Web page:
Definition of interlocutory
interlocutory (not comparable)
- Of or pertaining to dialogue or conversation.
* 1821, Sir Walter Scott, Kenilworth, ch. 17:
[A]s he passed through the crowded anterooms . . . never did Leicester return the general greeting with such ready and condescending courtesy. . . . For all the favourite Earl had a bow and smile at least, and often a kind word. . . . A few of Leicester's interlocutory sentences ran as follows:- "Poynings, good morrow; and how does your wife and fair daughter? . . ."
* 1988, Armand White, "Arsenio Hall more relaxed in comedy with friend Eddy Murphy," Pittsburgh Press, 3 July, p. B8 (retrieved 2 Nov. 2010):
The 13-week stint Hall did on Fox Broadcasting's "The Late Show" last fall proved the impact of his interlocutory style.
- Interjected into something spoken.
- (law) Expressed during a legal action that awaits final decision.
- (law) Of or pertaining to legal action that is temporary or provisional.
Interlocutory is a legal term which can refer to an order, sentence, decree, or judgment, given in an intermediate stage between the commencement and termination of a cause of action, used to provide a temporary or provisional decision on an issue. Thus, an interlocutory order is not final and is not subject to immediate appeal.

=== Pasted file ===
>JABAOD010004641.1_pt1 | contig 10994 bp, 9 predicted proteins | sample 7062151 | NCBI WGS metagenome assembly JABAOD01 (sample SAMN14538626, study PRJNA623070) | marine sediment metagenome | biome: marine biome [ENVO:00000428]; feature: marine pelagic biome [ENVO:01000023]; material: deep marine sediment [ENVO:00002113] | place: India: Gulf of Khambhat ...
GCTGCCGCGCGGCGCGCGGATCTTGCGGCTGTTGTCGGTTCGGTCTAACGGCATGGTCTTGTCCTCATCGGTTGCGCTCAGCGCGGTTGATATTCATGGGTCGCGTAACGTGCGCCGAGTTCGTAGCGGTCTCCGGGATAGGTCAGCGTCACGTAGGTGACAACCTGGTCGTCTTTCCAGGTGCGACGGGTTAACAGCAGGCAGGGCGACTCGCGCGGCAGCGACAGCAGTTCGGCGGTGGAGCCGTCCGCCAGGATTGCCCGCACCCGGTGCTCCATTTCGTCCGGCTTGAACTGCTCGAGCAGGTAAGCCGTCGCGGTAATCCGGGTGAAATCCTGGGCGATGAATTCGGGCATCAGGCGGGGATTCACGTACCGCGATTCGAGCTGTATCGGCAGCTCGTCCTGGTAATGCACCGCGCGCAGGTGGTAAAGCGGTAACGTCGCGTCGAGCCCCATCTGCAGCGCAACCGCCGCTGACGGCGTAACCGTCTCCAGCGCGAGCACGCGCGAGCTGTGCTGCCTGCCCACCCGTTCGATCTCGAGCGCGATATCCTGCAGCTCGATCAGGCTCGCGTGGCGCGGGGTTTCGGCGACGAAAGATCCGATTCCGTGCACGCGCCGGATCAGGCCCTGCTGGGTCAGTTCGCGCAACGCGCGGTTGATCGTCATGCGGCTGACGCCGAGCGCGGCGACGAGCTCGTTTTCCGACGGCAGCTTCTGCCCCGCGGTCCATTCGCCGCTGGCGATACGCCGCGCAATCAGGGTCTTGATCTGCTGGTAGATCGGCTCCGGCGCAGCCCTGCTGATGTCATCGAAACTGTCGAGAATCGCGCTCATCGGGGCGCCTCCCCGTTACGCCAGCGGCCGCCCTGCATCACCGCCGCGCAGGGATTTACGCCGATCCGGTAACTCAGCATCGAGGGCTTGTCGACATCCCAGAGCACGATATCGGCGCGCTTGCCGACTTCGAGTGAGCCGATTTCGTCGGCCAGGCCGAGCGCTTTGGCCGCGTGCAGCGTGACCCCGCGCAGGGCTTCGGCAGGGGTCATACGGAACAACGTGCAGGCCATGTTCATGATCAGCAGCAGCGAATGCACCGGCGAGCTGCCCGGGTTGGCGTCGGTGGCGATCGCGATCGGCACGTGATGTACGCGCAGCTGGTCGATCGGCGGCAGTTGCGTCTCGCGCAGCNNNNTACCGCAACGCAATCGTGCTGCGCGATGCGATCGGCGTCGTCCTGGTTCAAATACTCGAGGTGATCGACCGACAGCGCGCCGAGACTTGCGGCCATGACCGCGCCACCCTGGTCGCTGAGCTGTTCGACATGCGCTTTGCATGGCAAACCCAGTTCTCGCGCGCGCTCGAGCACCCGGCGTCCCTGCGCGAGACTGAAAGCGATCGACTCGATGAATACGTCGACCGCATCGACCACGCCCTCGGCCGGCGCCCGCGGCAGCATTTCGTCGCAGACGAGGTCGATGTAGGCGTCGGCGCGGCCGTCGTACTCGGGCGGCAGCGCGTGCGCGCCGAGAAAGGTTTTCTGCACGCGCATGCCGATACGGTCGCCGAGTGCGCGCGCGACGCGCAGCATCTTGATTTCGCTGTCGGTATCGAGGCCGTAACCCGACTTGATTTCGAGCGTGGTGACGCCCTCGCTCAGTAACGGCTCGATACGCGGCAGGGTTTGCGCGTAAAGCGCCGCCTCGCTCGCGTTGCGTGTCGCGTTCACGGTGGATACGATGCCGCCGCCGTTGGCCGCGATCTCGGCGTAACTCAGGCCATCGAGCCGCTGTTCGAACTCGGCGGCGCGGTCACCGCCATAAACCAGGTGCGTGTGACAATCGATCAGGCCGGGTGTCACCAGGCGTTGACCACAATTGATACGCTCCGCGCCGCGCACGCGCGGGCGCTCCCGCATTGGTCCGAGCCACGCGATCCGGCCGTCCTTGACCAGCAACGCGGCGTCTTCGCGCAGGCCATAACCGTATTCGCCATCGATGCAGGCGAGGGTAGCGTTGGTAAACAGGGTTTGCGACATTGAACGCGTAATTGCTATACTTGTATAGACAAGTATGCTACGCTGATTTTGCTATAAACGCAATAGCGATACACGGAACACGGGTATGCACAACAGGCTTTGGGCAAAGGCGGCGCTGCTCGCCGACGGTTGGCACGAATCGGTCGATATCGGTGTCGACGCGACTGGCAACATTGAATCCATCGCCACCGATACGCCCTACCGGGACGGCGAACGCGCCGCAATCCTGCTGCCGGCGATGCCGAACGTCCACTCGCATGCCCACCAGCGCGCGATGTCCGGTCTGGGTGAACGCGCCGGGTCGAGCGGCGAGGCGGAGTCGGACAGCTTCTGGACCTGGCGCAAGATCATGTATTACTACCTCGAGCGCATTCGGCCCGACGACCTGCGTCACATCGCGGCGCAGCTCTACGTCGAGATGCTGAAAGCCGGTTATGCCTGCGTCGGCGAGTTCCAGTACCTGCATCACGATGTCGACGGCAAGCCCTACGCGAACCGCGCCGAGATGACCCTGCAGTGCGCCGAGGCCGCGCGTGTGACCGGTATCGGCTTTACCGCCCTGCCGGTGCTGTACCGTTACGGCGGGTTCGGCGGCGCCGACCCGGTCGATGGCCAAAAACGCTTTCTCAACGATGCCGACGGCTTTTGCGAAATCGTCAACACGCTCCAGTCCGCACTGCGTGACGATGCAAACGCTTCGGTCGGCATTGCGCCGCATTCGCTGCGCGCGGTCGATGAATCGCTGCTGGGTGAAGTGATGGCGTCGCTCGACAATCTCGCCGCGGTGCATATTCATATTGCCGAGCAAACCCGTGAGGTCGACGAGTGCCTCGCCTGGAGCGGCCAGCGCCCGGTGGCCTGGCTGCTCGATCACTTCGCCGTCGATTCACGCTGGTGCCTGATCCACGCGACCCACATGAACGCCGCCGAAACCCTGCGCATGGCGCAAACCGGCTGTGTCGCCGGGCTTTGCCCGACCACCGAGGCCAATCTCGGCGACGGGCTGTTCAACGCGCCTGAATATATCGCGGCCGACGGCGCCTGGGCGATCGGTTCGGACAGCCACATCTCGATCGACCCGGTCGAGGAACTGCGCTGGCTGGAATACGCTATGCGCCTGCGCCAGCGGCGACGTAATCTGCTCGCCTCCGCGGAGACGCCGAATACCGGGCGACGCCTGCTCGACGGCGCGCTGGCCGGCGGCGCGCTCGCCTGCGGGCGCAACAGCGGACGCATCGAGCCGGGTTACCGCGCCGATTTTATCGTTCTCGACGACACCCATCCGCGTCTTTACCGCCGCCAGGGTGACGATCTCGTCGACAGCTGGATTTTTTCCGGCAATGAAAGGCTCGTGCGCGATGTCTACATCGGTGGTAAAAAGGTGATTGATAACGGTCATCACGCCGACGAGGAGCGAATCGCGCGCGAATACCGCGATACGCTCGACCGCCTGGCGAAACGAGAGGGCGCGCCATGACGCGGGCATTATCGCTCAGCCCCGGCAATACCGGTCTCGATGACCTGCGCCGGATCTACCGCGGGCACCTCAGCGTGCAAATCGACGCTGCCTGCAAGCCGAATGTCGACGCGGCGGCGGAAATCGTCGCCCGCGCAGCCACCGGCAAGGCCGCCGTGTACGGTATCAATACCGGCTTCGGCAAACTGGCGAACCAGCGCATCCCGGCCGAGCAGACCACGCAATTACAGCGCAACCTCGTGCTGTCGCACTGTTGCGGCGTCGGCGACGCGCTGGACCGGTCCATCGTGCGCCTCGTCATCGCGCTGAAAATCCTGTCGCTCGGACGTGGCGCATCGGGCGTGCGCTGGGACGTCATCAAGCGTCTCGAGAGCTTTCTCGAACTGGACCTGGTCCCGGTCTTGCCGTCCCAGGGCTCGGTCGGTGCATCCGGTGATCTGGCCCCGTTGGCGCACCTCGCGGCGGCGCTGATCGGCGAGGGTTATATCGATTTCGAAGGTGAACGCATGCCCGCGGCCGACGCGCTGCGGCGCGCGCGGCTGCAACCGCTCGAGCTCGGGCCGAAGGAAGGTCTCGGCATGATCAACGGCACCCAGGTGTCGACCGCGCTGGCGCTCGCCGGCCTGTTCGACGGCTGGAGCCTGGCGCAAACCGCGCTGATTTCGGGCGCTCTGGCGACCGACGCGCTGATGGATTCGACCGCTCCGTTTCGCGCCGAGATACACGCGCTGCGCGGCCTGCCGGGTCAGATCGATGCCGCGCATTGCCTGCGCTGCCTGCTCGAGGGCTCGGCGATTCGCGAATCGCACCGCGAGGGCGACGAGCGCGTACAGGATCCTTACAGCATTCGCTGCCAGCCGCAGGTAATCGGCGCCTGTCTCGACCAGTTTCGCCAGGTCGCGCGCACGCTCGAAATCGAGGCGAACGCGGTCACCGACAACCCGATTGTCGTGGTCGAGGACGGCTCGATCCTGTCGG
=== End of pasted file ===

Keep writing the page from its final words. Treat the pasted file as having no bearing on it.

In many American legal systems, interlocutory orders are not appealable, except in a few extraordinary cases. When the case is concluded, any aspect of an interlocutory order that has not become moot may be challenged in an appeal from the final judgment. However, in other legal systems, such as in England and Wales and in Canada, interlocutory orders in civil matters can be appealed by leave of the appellate court. In criminal matters in Canada, the general rule is that there are no interlocutory appeals, except where Parliament has expressly provided.
- "Appeal and Error". Corpus Juris Secundum. 4. Thomson West. 2007. pp. 129, § 140.
- "Appeal and Error". Corpus Juris Secundum. 4. Thomson West. 2007. pp. 136, § 146.
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